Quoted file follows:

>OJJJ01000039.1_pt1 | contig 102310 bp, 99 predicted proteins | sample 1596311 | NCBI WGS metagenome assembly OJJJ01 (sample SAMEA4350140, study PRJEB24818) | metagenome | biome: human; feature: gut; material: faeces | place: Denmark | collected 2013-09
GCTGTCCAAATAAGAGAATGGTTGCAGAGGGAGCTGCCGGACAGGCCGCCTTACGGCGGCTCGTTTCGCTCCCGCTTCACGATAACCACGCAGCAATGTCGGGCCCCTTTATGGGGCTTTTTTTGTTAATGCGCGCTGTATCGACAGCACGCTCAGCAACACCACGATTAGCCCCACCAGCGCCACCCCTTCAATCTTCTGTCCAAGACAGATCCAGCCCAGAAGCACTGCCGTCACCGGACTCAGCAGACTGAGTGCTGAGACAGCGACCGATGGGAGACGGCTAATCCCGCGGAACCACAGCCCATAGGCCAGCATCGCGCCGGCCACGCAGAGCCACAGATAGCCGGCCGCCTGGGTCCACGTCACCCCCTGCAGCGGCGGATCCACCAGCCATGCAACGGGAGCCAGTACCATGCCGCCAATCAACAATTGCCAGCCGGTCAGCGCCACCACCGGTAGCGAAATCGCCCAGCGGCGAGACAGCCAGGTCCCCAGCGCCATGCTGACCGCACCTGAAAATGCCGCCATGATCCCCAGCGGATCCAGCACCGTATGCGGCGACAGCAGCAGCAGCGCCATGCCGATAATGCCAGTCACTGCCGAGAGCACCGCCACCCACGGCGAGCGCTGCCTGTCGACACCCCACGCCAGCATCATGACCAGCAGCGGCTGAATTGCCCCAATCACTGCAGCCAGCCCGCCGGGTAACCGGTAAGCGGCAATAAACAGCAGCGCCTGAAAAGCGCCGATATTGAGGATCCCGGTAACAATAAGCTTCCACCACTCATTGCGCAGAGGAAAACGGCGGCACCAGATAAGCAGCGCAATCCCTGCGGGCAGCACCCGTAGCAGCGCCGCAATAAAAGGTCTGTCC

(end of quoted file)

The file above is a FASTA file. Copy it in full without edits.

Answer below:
>OJJJ01000039.1_pt1 | contig 102310 bp, 99 predicted proteins | sample 1596311 | NCBI WGS metagenome assembly OJJJ01 (sample SAMEA4350140, study PRJEB24818) | metagenome | biome: human; feature: gut; material: faeces | place: Denmark | collected 2013-09
GCTGTCCAAATAAGAGAATGGTTGCAGAGGGAGCTGCCGGACAGGCCGCCTTACGGCGGCTCGTTTCGCTCCCGCTTCACGATAACCACGCAGCAATGTCGGGCCCCTTTATGGGGCTTTTTTTGTTAATGCGCGCTGTATCGACAGCACGCTCAGCAACACCACGATTAGCCCCACCAGCGCCACCCCTTCAATCTTCTGTCCAAGACAGATCCAGCCCAGAAGCACTGCCGTCACCGGACTCAGCAGACTGAGTGCTGAGACAGCGACCGATGGGAGACGGCTAATCCCGCGGAACCACAGCCCATAGGCCAGCATCGCGCCGGCCACGCAGAGCCACAGATAGCCGGCCGCCTGGGTCCACGTCACCCCCTGCAGCGGCGGATCCACCAGCCATGCAACGGGAGCCAGTACCATGCCGCCAATCAACAATTGCCAGCCGGTCAGCGCCACCACCGGTAGCGAAATCGCCCAGCGGCGAGACAGCCAGGTCCCCAGCGCCATGCTGACCGCACCTGAAAATGCCGCCATGATCCCCAGCGGATCCAGCACCGTATGCGGCGACAGCAGCAGCAGCGCCATGCCGATAATGCCAGTCACTGCCGAGAGCACCGCCACCCACGGCGAGCGCTGCCTGTCGACACCCCACGCCAGCATCATGACCAGCAGCGGCTGAATTGCCCCAATCACTGCAGCCAGCCCGCCGGGTAACCGGTAAGCGGCAATAAACAGCAGCGCCTGAAAAGCGCCGATATTGAGGATCCCGGTAACAATAAGCTTCCACCACTCATTGCGCAGAGGAAAACGGCGGCACCAGATAAGCAGCGCAATCCCTGCGGGCAGCACCCGTAGCAGCGCCGCAATAAAAGGTCTGTCC